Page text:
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Jean Jules Jusserand (1855–1932). With Americans of Past and Present Days. 1916.


II. Major L’Enfant and the Federal City

THE SAME year in which the New York Federal Hall had seen the inauguration of the first President, the chance of his life came to L’Enfant. He deserved it, because he not only availed himself of it, but went forth to meet it, giving up his abode in New York, “where I stood at the time,” he wrote later, “able of commanding whatever business I liked.” This was the founding of the federal city.

The impression was a general one among the French that those insurgents whom they had helped to become a free nation were to be a great one, too. Leaving England, where he was a refugee during our Revolution, Talleyrand decided to come to the United States, “desirous of seeing,” he says in his memoirs, “that great country whose history begins.” General Moreau, also a refugee, a few years later spoke with the same confidence of the future of the country: “I had pictured to myself the advantages of living under a free government; but I had conceived only in part what such happiness is: here it is enjoyed to the full.… It is impossible for men who have lived under such a government to allow themselves ever to be subjugated; they would be very great cowards if they did not perish to the last in order to defend it.”

L’Enfant, with his tendency to see things “engrand,” could not fail to act accordingly, and the moment he heard that the federal city would be neither New York nor Philadelphia, nor any other already in existence, but one to be built expressly, he wrote to Washington a letter remarkable by his clear understanding of the opportunity offered to the country, and by his determined purpose to work not for the three million inhabitants of his day, but for the one hundred of ours, and for all the unborn millions that will come after us.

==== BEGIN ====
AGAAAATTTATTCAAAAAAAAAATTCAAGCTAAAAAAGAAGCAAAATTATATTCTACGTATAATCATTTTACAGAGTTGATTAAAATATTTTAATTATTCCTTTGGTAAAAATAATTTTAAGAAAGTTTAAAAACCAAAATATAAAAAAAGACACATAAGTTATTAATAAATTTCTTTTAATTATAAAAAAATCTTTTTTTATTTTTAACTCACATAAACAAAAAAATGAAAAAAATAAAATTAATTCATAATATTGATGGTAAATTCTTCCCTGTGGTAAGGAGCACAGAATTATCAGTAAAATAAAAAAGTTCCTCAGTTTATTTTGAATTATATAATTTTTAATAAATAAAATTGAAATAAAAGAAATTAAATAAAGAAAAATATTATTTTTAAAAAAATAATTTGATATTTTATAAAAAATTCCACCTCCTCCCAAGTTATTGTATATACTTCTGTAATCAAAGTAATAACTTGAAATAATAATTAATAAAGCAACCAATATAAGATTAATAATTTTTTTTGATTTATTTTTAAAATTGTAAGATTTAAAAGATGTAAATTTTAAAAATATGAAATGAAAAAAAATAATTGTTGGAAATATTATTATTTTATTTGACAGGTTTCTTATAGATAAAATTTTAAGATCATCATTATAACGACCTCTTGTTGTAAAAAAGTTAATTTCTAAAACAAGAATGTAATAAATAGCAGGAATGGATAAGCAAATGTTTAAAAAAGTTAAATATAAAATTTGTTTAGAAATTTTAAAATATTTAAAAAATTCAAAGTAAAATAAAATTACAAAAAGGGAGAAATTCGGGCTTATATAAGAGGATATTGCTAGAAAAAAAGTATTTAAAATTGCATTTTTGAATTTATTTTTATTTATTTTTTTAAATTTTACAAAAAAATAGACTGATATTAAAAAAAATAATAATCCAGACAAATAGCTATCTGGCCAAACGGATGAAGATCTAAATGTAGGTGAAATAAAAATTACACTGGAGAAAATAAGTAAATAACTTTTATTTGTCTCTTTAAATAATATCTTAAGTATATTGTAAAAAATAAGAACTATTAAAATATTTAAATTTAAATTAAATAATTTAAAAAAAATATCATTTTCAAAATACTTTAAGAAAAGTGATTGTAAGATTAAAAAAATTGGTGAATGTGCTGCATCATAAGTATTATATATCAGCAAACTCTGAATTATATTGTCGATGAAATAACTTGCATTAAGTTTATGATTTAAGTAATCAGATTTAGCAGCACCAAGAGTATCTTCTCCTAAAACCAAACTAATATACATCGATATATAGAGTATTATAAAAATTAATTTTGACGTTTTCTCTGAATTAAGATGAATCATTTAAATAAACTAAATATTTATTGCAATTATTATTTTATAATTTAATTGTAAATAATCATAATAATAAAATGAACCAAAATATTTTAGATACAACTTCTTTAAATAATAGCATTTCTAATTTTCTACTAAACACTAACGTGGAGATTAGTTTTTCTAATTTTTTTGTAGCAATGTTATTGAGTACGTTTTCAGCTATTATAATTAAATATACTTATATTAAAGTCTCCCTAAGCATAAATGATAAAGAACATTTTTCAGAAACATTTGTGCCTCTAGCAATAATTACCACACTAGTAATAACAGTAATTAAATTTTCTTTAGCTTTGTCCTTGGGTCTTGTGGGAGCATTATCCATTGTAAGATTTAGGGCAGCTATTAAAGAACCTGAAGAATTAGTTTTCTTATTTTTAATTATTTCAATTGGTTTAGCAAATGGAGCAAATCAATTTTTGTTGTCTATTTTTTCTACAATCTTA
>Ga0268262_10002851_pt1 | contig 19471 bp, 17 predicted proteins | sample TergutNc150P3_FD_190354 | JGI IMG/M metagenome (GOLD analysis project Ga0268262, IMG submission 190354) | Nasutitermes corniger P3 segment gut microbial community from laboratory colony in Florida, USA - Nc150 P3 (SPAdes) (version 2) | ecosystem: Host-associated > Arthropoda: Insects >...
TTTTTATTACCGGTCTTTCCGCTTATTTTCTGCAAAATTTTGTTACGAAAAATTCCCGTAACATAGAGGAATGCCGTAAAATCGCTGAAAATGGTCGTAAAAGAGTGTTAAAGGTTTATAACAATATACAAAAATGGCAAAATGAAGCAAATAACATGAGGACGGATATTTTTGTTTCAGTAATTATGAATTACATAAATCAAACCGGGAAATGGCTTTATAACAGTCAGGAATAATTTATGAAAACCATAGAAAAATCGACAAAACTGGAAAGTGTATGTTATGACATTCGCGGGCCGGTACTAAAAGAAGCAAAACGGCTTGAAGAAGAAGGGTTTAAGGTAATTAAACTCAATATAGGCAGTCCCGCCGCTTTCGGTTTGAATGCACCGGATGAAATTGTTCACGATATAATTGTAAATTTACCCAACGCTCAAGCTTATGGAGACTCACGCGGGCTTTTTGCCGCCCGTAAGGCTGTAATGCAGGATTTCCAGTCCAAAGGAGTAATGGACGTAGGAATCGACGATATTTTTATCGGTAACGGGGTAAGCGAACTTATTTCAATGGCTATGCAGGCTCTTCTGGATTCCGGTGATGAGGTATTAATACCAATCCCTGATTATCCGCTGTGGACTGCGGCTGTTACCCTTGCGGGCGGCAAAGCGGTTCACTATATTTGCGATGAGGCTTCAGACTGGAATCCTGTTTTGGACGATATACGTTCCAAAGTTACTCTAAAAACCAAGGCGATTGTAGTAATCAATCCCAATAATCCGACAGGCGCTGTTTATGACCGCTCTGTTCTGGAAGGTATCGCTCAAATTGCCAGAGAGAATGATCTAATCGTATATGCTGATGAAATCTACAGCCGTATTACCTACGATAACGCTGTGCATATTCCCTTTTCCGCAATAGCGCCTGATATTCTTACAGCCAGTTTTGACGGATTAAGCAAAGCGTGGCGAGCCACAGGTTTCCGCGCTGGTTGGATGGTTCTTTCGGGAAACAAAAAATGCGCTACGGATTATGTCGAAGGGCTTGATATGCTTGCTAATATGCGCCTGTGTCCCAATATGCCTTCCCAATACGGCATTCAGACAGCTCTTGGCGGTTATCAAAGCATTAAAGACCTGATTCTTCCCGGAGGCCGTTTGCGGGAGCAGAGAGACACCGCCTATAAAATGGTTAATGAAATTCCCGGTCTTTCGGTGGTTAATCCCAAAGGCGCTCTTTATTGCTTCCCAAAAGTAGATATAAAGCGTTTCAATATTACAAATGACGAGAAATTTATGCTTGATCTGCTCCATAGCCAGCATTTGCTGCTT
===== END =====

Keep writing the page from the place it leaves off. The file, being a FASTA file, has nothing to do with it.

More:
The letter is dated from New York, 11th of September, 1789. “Sir,” he said, “the late determination of Congress to lay the foundation of a city which is to become the capital of this vast empire offers so great an occasion of acquiring reputation to whoever may be appointed to conduct the execution of the business that your Excellency will not be surprised that my ambition and the desire I have of becoming a useful citizen should lead me to wish a share in the undertaking.

“No nation, perhaps, had ever before the opportunity offered them of deliberately deciding on the spot where their capital city should be fixed.… And, although the means now within the power of the country are not such as to pursue the design to any great extent, it will be obvious that the plan should be drawn on such a scale as to leave room for that aggrandizement and embellishment which the increase of the wealth of the nation will permit it to pursue at any period, however remote. Viewing the matter in this light, I am fully sensible of the extent of the undertaking.”

Washington knew that L’Enfant was afflicted, to be sure, with an “untoward” temper, being haughty, proud, intractable, but that he was honest withal, sincere, loyal, full of ideas, and remarkably gifted. He decided to intrust him with the great task, thus justifying, a little later, his selection: “Since my first knowledge of the gentleman’s abilities in the line of his profession, I have received him not only as a scientific man, but one who has added considerable taste to professional knowledge; and that, for such employment as he is now engaged in, for prosecuting public works and carrying them into effect, he was better qualified than any one who had come within my knowledge in this country.” The President informed L’Enfant that he was to set to work at once, and so bestir himself as to have at least a general plan to show a few months later, when he himself would return from a trip South. On March 2, 1791, Washington announced to Colonel Dickens, of Georgetown, the coming of the major: “An eminent French military engineer starts for Georgetown to examine and survey the site of the federal city.” A few days later the arrival of “Major Longfont” was duly recorded by the Georgetown Weekly Ledger.